There is strong evidence that a vibrational signal, the honey bee “stop signal” (Nieh 1993; Lau and Nieh 2010) inhibits the waggle dance. This inhibition reduces recruitment to a specific food location when the signal sender is attacked by a food competitor or potential predator at that location (Nieh 2010). Modeling demonstrates that this can significantly increase the efficiency of food exploitation by allowing the colony to reallocate its foraging labor away from food sources where foragers are endangered (Johnson and Nieh 2010). This discovery provides one of the most sophisticated examples of inhibitory signaling in a superorganism. Thus, as in intra- and inter-cellular communication, negative feedback may play an important, though currently underappreciated, role in self-organizing behaviors within superorganisms.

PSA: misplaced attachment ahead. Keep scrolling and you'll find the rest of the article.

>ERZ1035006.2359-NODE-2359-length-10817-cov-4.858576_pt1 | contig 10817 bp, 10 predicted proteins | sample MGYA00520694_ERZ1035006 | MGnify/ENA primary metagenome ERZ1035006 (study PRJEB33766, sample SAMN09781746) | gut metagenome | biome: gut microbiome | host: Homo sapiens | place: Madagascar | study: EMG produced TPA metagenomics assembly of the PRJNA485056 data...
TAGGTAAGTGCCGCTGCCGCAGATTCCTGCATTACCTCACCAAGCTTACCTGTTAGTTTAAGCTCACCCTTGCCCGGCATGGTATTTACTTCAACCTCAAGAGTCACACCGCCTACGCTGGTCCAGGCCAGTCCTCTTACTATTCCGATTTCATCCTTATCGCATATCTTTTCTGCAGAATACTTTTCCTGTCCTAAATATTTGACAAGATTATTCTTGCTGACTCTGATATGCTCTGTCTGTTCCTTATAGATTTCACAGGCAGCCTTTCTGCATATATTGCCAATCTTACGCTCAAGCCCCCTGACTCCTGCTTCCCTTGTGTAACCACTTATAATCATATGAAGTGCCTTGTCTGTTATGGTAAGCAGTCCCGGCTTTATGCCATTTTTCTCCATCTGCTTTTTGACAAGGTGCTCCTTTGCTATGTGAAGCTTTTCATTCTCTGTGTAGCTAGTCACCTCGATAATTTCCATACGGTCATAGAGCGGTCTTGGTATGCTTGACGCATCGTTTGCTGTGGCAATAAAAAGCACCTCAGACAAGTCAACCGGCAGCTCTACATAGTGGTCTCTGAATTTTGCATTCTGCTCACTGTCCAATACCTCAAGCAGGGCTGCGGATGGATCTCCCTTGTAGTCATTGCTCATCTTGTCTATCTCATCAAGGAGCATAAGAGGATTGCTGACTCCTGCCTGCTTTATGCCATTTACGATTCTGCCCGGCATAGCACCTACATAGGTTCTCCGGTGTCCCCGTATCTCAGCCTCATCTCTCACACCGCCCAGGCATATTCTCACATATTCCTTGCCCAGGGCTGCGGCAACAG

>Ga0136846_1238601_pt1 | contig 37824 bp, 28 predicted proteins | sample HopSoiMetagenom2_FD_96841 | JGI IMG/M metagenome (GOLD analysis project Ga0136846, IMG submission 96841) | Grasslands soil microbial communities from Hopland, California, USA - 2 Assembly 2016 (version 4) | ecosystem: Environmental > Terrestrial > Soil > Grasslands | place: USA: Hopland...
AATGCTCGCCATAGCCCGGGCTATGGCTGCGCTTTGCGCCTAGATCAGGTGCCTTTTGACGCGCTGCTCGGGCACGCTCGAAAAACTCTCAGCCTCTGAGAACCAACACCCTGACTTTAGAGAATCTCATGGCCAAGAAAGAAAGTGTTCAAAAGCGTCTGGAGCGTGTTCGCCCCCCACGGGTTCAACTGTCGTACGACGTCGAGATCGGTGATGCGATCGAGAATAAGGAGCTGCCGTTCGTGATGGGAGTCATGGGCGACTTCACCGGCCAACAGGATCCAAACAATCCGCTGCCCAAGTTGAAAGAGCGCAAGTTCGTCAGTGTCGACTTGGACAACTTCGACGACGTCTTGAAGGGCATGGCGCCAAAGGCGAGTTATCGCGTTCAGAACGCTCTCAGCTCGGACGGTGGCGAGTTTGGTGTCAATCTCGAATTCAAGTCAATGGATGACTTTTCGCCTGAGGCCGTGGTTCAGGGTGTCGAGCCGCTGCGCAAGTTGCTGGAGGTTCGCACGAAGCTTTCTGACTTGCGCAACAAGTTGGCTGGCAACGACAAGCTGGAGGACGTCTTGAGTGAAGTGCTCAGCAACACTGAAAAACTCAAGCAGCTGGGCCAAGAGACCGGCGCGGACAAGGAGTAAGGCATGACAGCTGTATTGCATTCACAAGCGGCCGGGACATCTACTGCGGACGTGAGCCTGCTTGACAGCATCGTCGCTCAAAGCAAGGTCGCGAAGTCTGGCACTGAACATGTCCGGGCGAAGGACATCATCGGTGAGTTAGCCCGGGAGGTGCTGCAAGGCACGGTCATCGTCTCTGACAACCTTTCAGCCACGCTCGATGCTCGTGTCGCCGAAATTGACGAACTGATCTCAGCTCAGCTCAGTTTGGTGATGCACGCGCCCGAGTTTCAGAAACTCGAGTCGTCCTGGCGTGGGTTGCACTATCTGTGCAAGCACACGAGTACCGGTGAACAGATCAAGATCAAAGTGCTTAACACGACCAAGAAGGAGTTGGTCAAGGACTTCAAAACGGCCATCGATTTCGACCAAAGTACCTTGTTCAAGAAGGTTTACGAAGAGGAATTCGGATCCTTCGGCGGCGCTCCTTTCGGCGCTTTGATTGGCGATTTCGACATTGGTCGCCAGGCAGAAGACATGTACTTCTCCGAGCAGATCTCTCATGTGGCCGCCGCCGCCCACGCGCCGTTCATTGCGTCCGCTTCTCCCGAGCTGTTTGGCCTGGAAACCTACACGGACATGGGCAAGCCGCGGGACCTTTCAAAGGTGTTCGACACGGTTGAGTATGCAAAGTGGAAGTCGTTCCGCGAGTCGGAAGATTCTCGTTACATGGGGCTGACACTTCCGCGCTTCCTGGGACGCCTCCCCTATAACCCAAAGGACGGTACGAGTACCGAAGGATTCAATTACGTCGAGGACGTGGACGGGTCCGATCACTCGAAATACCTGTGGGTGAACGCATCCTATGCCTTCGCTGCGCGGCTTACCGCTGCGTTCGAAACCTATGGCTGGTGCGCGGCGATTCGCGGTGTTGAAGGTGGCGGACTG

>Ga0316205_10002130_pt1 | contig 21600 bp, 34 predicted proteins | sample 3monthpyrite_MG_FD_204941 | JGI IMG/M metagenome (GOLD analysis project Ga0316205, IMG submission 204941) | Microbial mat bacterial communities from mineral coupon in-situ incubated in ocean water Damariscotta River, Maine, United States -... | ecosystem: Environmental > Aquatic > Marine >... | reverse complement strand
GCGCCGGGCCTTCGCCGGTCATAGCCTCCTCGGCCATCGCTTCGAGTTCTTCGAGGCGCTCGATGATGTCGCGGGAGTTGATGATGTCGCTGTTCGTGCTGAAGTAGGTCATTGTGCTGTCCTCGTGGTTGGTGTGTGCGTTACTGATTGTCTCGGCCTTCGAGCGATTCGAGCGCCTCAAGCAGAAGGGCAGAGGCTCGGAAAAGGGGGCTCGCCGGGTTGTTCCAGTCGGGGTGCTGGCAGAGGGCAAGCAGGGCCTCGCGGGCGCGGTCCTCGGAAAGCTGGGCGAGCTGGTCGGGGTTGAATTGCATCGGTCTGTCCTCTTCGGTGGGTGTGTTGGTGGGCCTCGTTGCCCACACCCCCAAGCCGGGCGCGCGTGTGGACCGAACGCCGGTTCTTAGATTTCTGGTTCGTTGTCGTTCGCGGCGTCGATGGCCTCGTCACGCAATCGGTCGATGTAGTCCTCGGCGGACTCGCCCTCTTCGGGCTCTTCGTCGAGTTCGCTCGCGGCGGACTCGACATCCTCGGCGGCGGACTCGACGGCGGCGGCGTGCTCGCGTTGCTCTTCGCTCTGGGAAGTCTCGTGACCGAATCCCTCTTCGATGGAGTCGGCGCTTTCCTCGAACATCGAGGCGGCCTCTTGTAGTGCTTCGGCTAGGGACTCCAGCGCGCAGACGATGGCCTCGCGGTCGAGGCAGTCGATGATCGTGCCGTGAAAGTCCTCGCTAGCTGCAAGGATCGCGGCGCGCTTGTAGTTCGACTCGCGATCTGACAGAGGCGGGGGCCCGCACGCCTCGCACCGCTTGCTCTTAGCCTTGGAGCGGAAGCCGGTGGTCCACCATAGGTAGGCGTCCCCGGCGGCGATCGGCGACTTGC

The video below was produced by UCSD television and provides a narrated introduction on the stop signal.
In the video below, the honey bee (Apis mellifera) in the upper left of the screen is moving down and using her head to butt against the bee in the center (this bee is painted with violet and white dots on her thorax). Simultaneously, she produces a short pulse of sound which is the stop signal. This signal has the effect of causing the receiver to either stop waggle dancing or to reduce the number of waggle dance circuits that she would perform. In this video, the receiver is still unloading her collected nectar to other bees who will concentrate it to produce honey. This video is repeated twice.
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Johnson BR, Nieh JC (2010) Modeling the adaptive role of negative signaling in honey bee intraspecific competition. Journal of Insect Behavior 23: 459-471
Lau CW, Nieh JC (2010) Honey bee stop-signal production: temporal distribution and effect of feeder crowding. Apidologie 41: 87-95
Nieh JC (2010) A negative feedback signal is triggered by peril and curbs honey bee recruitment. Current Biology 20: 1-6
Nieh JC (1993) The stop signal of honey bees: Reconsidering its message. Behavioral Ecology and Sociobiology 33: 51-56